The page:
Thomas Jefferson Papers

From Thomas Jefferson to Littleton W. Tazewell, 30 October 1799

To Littleton W. Tazewell

Monticello Oct. 30. 1799.


By a settlement between mr Wickam as agent for Walsh & Cary of London, & mr Eppes, mr Skipwith & myself as exrs of mr Wayles, a debt of his, due to Cary & Walsh was divided between us, each to pay one third part at certain instalments annually on the 19th. of July. we informed mr Wickam that as the payments would be made out of our annual crops, we should expect to be indulged so far as to sell them at the most advantageous moment. accordingly as tobaccoes if kept till the autumn of the year after they are made, are then considered as old, and sell much higher, I did not pay my last year’s instalment of 1000. D. to mr Wickam till Oct. 1. foreseeing that this year I should be still later in selling I wrote to inform him of it, and that I should be later in paying. he has since informed me that that business is put into your hands. I do not know whether he communicated my letter to you: if he did not I fear you will have considered me as improperly in default. I have been very unlucky in not selling my tobacco early this year when I could have got 11. D. for it. I postponed it on the general observation that it always sells higher in the fall. in the meantime it has so fallen as to give me little hope of a tolerable price unless the exportation to France should be permitted. I must now order my tobo. on to Philadelphia, where I shall probably not sell it till the last of the year, nor be in condition to pay the instalment of this year till enabled by that sale. I have 50. per weight of the last year’s crop on hand, and the object of the present is to assure you that the instalment of this year shall be sacredly paid out of it’s proceeds. I am in hopes that a moderate sacrifice of time on the part of the creditor, where an interest is paid for it, will be thought more reasonable than a great sacrifice of price by the debtor by being obliged to sell at an unfavorable market.

I am happy in the occasion which this matter of business has furnished of addressing you. I had a great affection for your father, an intimate knowlege of his worth, confirmed by an acquaintance of five & twenty years. it will give me pleasure at any time by any useful office in my power to evidence to you that my affections have not died with their object, and to prove those sentiments of esteem with which I am Sir

Your most obedt. & most humble servt

Th: Jefferson

RC (Harry L. Dalton, Rosemont, Pennsylvania, 1950); addressed: “Littleton W. Tazewell esq. at Kingsmill near Williamsburg”; franked; endorsed by Tazewell. PrC (MHi); endorsed by TJ in ink on verso.

Littleton Waller Tazewell (1774–1860), son of Henry and Dorothea Elizabeth Waller Tazewell, studied with his grandfather, Judge Benjamin Waller, and with George Wythe before entering the College of William and Mary, from which he graduated in 1791. Completing his studies in John Wickham’s law office in Richmond, he became an attorney in 1796. He served intermittently in the Virginia House of Delegates, the first time from 1798 to 1800. He was then elected to Congress to complete John Marshall’s term. In 1802 he moved from Williamsburg to Norfolk, where he became a leading attorney and defender of policies to encourage the seaport’s economy. Just as his father came to the U.S. Senate upon the resignation of John Taylor in 1794, Tazewell was elected to the body following Taylor’s death 30 years later and remained until 1832. He was a member of the Virginia Constitutional Convention of 1829–30 and served as governor of Virginia from 1834 to 1836. In 1810 Tazewell agreed to act as TJ’s attorney—along with George Hay and William Wirt—in the Batture case initiated by Edward Livingston. Tazewell was still serving as Wakelin Welch’s agent when TJ gave a new bond for the remaining unpaid debt in 1810 (ANB description begins John A. Garraty and Mark C. Carnes, eds., American National Biography, New York and Oxford, 1999, 24 vols. description ends ; MB description begins James A. Bear, Jr., and Lucia C. Stanton, eds., Jefferson’s Memorandum Books: Accounts, with Legal Records and Miscellany, 1767–1826, Princeton, 1997, The Papers of Thomas Jefferson, Second Series description ends , 2:1258, 1276; TJ to Tazewell, 28 June, and Tazewell to TJ, 5 July 1810).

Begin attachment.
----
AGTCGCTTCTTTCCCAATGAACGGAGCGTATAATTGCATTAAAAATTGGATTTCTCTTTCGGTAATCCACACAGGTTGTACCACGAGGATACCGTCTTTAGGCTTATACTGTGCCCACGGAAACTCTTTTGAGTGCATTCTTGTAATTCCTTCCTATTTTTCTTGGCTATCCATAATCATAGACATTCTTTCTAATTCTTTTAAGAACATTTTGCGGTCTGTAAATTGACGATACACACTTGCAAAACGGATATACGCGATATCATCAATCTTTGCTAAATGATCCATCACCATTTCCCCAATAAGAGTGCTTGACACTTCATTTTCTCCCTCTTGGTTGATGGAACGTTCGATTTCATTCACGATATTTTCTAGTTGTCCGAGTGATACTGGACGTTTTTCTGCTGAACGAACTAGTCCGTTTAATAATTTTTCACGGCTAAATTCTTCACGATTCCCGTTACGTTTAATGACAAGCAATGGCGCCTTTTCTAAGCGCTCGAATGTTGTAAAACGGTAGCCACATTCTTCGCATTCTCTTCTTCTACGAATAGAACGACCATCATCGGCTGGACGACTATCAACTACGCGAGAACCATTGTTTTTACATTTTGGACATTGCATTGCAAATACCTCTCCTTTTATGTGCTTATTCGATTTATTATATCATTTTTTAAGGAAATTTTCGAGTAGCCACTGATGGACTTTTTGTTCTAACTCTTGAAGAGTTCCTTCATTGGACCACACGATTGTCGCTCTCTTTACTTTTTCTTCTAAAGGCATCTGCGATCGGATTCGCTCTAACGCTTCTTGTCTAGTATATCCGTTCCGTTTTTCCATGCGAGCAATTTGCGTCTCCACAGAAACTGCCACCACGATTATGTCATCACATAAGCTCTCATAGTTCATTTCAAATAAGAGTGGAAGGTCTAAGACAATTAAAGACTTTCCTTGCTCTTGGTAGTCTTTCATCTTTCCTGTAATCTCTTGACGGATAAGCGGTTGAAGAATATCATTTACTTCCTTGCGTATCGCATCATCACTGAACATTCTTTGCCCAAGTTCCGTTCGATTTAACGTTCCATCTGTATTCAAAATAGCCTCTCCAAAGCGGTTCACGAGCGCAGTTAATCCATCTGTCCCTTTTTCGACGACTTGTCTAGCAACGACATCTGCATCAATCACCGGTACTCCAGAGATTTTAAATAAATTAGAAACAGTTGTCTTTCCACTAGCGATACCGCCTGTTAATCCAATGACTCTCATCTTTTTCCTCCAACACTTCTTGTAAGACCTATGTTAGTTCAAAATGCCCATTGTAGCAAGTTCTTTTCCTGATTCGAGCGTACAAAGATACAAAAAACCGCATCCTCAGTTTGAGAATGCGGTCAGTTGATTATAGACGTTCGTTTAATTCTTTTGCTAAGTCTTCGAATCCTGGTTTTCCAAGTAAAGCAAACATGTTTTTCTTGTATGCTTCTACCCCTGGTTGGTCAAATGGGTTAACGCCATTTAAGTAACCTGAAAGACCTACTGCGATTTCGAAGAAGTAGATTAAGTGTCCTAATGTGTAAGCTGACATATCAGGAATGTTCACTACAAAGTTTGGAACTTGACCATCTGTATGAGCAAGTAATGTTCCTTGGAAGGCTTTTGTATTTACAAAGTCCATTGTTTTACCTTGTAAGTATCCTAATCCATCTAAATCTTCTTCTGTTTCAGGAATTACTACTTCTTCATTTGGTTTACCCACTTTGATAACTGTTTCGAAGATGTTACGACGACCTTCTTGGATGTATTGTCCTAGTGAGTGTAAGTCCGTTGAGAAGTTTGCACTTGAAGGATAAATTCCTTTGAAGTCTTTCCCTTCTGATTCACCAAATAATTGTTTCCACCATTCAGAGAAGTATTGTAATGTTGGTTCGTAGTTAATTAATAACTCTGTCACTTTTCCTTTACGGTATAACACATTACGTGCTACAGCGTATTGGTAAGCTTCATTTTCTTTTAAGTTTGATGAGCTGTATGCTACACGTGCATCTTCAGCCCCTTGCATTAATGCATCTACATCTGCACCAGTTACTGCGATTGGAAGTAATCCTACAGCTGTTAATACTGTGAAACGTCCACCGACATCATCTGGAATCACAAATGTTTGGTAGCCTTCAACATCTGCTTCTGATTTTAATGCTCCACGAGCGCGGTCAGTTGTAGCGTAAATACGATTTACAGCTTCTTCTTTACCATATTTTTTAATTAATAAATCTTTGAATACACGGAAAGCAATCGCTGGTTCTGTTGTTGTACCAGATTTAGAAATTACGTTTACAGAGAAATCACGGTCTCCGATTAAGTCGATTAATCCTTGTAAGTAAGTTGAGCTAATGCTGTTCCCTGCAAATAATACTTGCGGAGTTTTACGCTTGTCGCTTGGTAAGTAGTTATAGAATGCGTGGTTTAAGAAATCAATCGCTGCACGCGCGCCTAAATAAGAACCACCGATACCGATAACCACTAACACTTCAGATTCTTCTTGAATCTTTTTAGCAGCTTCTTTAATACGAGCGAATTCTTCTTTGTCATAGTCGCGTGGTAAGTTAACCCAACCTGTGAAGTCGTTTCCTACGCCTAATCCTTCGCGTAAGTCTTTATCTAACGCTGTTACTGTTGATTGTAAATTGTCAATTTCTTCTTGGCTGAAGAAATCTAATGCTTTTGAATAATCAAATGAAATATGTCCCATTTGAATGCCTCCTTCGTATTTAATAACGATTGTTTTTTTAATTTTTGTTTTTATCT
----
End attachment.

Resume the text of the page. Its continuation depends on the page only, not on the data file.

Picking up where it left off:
For the settlement of the debt which the Wayles estate owed Robert Cary & Co., arranged by John Wickham for Welch, see TJ to Francis Eppes, 4 Aug. 1796, and TJ to Wickham, 20 Jan. 1797. While Eppes and Henry Skipwith agreed to make their payments on 1 June, TJ scheduled his for 1 July to allow more time for the sale of his wheat and tobacco. For the delay of TJ’s first payment until 1 Oct., see TJ to Wickham, 25 Mch. and 15 June 1798. I wrote to inform him: TJ to Wickham, 6 May 1799.

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